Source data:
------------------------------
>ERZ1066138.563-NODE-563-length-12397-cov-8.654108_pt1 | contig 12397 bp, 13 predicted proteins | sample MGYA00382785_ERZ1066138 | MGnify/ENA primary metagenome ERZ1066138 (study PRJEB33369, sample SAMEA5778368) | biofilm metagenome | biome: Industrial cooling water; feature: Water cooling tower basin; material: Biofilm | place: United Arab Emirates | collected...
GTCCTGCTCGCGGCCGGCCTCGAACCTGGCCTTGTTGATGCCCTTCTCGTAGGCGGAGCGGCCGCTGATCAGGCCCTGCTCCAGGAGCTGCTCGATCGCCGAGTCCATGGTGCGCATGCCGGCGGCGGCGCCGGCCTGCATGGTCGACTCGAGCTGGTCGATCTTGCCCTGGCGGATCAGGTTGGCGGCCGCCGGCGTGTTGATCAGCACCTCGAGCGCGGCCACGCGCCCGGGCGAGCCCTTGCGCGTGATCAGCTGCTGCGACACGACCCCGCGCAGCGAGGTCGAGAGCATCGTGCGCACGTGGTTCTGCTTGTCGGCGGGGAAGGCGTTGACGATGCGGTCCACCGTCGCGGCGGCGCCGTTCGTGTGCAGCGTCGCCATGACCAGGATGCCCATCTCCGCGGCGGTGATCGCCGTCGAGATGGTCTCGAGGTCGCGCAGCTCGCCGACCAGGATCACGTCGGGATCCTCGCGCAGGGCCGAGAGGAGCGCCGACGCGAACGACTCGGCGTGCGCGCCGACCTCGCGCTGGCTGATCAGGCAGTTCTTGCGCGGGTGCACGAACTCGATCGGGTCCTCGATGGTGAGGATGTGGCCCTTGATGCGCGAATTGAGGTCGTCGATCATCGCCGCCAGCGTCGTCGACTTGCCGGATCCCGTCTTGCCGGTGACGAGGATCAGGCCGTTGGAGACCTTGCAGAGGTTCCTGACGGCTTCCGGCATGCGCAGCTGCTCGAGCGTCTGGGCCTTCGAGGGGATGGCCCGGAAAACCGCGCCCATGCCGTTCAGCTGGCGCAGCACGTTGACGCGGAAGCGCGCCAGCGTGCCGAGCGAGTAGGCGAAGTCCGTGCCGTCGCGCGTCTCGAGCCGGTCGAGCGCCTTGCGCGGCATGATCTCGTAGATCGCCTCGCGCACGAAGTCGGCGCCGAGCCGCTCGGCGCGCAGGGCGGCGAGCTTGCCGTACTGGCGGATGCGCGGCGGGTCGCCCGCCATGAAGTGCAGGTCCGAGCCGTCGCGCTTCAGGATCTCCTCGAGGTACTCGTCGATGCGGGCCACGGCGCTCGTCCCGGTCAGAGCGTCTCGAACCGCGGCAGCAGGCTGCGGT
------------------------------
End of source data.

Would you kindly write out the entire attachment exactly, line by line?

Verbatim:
>ERZ1066138.563-NODE-563-length-12397-cov-8.654108_pt1 | contig 12397 bp, 13 predicted proteins | sample MGYA00382785_ERZ1066138 | MGnify/ENA primary metagenome ERZ1066138 (study PRJEB33369, sample SAMEA5778368) | biofilm metagenome | biome: Industrial cooling water; feature: Water cooling tower basin; material: Biofilm | place: United Arab Emirates | collected...
GTCCTGCTCGCGGCCGGCCTCGAACCTGGCCTTGTTGATGCCCTTCTCGTAGGCGGAGCGGCCGCTGATCAGGCCCTGCTCCAGGAGCTGCTCGATCGCCGAGTCCATGGTGCGCATGCCGGCGGCGGCGCCGGCCTGCATGGTCGACTCGAGCTGGTCGATCTTGCCCTGGCGGATCAGGTTGGCGGCCGCCGGCGTGTTGATCAGCACCTCGAGCGCGGCCACGCGCCCGGGCGAGCCCTTGCGCGTGATCAGCTGCTGCGACACGACCCCGCGCAGCGAGGTCGAGAGCATCGTGCGCACGTGGTTCTGCTTGTCGGCGGGGAAGGCGTTGACGATGCGGTCCACCGTCGCGGCGGCGCCGTTCGTGTGCAGCGTCGCCATGACCAGGATGCCCATCTCCGCGGCGGTGATCGCCGTCGAGATGGTCTCGAGGTCGCGCAGCTCGCCGACCAGGATCACGTCGGGATCCTCGCGCAGGGCCGAGAGGAGCGCCGACGCGAACGACTCGGCGTGCGCGCCGACCTCGCGCTGGCTGATCAGGCAGTTCTTGCGCGGGTGCACGAACTCGATCGGGTCCTCGATGGTGAGGATGTGGCCCTTGATGCGCGAATTGAGGTCGTCGATCATCGCCGCCAGCGTCGTCGACTTGCCGGATCCCGTCTTGCCGGTGACGAGGATCAGGCCGTTGGAGACCTTGCAGAGGTTCCTGACGGCTTCCGGCATGCGCAGCTGCTCGAGCGTCTGGGCCTTCGAGGGGATGGCCCGGAAAACCGCGCCCATGCCGTTCAGCTGGCGCAGCACGTTGACGCGGAAGCGCGCCAGCGTGCCGAGCGAGTAGGCGAAGTCCGTGCCGTCGCGCGTCTCGAGCCGGTCGAGCGCCTTGCGCGGCATGATCTCGTAGATCGCCTCGCGCACGAAGTCGGCGCCGAGCCGCTCGGCGCGCAGGGCGGCGAGCTTGCCGTACTGGCGGATGCGCGGCGGGTCGCCCGCCATGAAGTGCAGGTCCGAGCCGTCGCGCTTCAGGATCTCCTCGAGGTACTCGTCGATGCGGGCCACGGCGCTCGTCCCGGTCAGAGCGTCTCGAACCGCGGCAGCAGGCTGCGGT